Home renovations are often laden with hidden costs, challenges and legalities, but the end results can be 100 times more rewarding than starting afresh – not to mention that they add to the existing fabric of our streets and suburbs.

It’s pretty easy to see Australia is obsessed with home renovation –
just turn on the TV. If it’s not Channel 9’s The Block, it’s Channel 7’s House Rules, or Aussie stalwart Better Homes and Gardens. We’re so obsessed, in fact, that in the first quarter of 2015, Australia spent more than $1.8 billion on home renovations alone (Australian Bureau of Statistics).

“In the last couple of years, our experience is that the trend has changed from new builds to renovations,” says bathroom and kitchen renovations expert Tina Mills of Lavare. “This may be due to financial reasons or land availability, but home renovation shows seem to have been inspiring and motivating, too.”

When it comes to renovations, however, there are some things a half-hour TV slot simply cannot cover.  

“I think what’s happened since shows like The Block have come on television, is that everybody thinks they can renovate,” says Charles Arnott of Mulberry Homes. “Because they watch it all the time, they think, ‘Oh yeah, we can do that’, but they don’t know all the inherent problems.”

Charles says this DIY approach can lead to mistakes, which can prove quite expensive in the long run.

“Renovations are difficult,” he says. “They’re not just a square box that you throw up in six weeks and put a roof on it, and everybody comes in and does
their thing and goes. There’s all sorts of things happening while you’re building – you’re trying to make old walls work and fit in, make floors level and the ceiling fit, and make it all work.”

The potential difficulty of a renovation makes the question of whether you
should renovate, or demolish and rebuild a hard one. And quite apart from the
cost – which Charles says is the main determiner – you’ve also got to consider the most practical approach for you, your family and the future.

“More people are renovating, particularly if they want to stay in that area,” Tina says. “If they love where they live and their home is in good condition, it is generally more economical, timely and convenient to renovate. However, if they need to upsize, or their home needs a lot of work, it can be better to do a new build, extend, or add another storey.”

Money and future decisions aside, Joe Chindarsi of Chindarsi Architects says that, from an architect’s point of view, new builds are definitely easier and more straightforward. “There’s less work in measuring and drawing the existing structure, and we don’t have to think as much about connections between the old and the new structure,” he says. “The knowledge that we call upon is much greater for renovation work, as the old ways of detailing and styles of fixtures and fittings are so different, and this takes a bit more time and care. “However, retaining the existing structures can produce a much richer result, as one is combining and contrasting both old and new, and taking the best of both worlds.”

The question then comes down to whether or not you’re merely looking for a cost-effective way to upgrade your home, or if you are seeking to preserve the character of the house you wish to live in. If preserving is the way you want to go, it’s important to consider the viability of the renovation, and any red tape or road blocks you may hit on the way. 

“Look at the structural soundness of the home and the general flexibility of the plan,” says Joe. “If the plan is relatively simple – four front rooms with a hallway down the middle – it’ll be relatively straightforward. Complex and convoluted planning can make alterations and additions more difficult to do well.”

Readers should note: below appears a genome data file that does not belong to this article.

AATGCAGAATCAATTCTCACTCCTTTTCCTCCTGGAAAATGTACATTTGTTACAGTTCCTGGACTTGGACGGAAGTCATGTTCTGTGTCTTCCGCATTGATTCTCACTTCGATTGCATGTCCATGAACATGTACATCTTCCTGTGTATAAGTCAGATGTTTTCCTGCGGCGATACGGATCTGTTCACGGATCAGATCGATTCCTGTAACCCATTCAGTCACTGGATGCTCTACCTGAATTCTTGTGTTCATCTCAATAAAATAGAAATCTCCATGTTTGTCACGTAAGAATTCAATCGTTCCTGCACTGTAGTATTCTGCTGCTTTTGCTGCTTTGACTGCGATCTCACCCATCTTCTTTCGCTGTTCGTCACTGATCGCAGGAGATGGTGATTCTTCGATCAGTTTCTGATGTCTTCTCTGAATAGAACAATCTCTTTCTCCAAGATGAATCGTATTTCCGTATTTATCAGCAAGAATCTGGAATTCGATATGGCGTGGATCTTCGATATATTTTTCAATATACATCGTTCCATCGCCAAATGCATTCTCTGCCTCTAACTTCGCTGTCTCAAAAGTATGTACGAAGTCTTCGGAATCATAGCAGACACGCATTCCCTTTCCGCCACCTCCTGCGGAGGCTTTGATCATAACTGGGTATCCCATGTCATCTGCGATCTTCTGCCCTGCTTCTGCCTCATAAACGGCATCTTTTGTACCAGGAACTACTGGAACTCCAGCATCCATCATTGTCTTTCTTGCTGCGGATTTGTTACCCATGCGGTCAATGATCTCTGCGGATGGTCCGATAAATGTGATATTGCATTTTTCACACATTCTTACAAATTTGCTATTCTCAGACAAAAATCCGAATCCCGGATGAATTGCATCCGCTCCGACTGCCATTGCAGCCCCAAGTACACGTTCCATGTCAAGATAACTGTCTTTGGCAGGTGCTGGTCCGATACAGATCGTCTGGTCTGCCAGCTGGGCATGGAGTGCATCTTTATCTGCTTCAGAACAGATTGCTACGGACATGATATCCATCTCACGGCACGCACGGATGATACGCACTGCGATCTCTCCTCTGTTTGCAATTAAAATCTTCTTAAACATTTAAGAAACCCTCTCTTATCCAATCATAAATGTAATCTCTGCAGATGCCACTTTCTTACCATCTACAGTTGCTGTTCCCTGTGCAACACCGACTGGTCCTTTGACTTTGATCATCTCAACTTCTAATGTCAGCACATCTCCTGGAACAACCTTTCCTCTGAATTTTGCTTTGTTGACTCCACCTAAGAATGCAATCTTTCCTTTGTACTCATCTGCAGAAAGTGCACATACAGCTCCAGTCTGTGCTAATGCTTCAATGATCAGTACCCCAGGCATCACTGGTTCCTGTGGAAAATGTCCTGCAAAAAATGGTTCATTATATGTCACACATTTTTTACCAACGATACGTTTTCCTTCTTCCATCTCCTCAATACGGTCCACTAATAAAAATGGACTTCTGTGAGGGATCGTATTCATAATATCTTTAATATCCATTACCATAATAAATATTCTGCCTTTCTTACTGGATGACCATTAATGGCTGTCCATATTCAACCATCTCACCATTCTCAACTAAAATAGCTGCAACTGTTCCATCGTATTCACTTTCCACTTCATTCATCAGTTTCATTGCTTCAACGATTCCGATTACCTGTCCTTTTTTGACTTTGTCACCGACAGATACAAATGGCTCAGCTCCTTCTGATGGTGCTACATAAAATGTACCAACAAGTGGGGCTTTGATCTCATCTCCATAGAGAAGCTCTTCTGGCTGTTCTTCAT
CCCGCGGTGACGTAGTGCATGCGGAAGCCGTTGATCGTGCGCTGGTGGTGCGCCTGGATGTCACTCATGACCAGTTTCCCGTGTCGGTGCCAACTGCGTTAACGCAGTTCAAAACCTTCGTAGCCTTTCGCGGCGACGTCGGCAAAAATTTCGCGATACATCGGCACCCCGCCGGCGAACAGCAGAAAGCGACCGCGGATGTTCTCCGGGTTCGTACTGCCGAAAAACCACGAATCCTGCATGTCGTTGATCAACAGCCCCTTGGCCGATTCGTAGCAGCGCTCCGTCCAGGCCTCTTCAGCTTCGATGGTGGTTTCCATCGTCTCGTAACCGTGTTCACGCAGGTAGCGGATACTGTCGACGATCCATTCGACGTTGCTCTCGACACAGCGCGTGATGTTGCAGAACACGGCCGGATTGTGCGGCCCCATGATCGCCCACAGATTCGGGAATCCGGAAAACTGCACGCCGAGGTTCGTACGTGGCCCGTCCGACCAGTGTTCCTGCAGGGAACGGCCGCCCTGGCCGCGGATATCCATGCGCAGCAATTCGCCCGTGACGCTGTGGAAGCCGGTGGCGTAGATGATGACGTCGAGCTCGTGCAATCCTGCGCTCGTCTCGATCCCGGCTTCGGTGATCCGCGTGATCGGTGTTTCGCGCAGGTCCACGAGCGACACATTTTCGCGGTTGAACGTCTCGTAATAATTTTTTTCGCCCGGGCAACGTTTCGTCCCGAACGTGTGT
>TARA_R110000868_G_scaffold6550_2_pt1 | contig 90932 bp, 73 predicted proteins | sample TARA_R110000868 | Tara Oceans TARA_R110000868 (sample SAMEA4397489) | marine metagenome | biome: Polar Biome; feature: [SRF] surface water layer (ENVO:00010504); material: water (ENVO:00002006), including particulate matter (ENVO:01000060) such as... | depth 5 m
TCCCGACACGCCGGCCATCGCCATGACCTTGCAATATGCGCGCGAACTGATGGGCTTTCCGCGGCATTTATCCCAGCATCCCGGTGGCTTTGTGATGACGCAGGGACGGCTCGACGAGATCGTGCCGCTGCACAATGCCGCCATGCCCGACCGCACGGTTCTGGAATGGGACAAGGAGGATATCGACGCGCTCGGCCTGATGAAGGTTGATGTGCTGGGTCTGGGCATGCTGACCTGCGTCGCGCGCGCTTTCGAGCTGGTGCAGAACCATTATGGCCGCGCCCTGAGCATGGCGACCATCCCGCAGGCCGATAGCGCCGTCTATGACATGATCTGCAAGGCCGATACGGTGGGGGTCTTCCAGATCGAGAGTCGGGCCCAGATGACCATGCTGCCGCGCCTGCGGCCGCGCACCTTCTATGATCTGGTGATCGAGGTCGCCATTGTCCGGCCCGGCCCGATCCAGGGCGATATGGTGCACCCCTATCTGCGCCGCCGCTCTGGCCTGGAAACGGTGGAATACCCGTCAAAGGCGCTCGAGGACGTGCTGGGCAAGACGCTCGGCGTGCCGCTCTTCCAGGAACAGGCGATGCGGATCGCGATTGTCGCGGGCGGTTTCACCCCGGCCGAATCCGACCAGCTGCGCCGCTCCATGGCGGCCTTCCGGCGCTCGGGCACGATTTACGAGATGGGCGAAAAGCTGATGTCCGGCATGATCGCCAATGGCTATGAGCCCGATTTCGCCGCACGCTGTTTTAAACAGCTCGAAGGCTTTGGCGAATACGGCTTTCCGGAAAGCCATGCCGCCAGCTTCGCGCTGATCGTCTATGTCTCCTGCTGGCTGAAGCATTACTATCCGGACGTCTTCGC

You’ve also got to consider if the home is heritage-listed. 

“In this instance, one needs to check with the local government in relation to specific planning guidelines, which cover dealing with both heritage homes and heritage precincts, as this may greatly affect the approach to design and what you can and can’t do,” Joe says. “Put aside a construction contingency of up to five per cent to deal with unknowns that may arise on site due to dealing with the existing structure. If you don’t use it, consider it a bonus.”

HASSELL Architects’ Peter Lee, who recently completed his own renovation in the heritage-listed suburb of Mt Lawley, knows all about contingencies. 

“When I bought the house, it was a wreck – it was the worst house in the
best street, and I had planned on demolishing it,” Peter says. “It probably cost us twice as much to build what we built than it would have if we had just demolished it and built something new.”

The architect says the main costs came from fixing the structure and the parts of the home that you can’t see.

“Make sure you get a building report,” Peter says. “Luckily we didn’t have any termites, but we ended up replacing a chunk of the roof structure and all
of the roof cladding, changed the whole balcony, reinforced the ground where there was subsidence, and put up retaining walls.”

Despite this, Peter says he wouldn’t have had it any other way. “It’s not so much about money but how you can do something that adds to the streetscape and the place, rather than being selfish about just wanting the cheapest thing up.”

Perth architect Craig Steere says renovation bills do have the potential to balloon once you get started.

“With the old structures, a common problem is not necessarily being able to trust and rely on their load-bearing capacity – whether that be from the foundations of the earth works to their wall structure – so there can be a lot of hidden costs to play it safe,” he says. “Particularly try to investigate those before you go too far with your design and planning, so you’ve got an understanding of how much hidden cost you need to factor in.”

Craig says another challenge (or opportunity, depending on how you see it) is that you have to work within an existing shell, which may or may not be flawed.

“Over time, a building, depending on its age, might have had a number of renovation jobs done by the owner,” says Natalie Miller of Local Architecture. “They might be quite minor, or you might uncover a wall lining under a wall lining, and suddenly you’ve got to have asbestos removal. “I had a friend who had a house, they thought the stumps might need looking at. They discovered that half the house was on stumps and the other half was just sitting around on a sand bed. It was just floating there, which explains why a pencil would roll on the kitchen floor to one side.”

In this regard, it’s often easier to demolish and rebuild.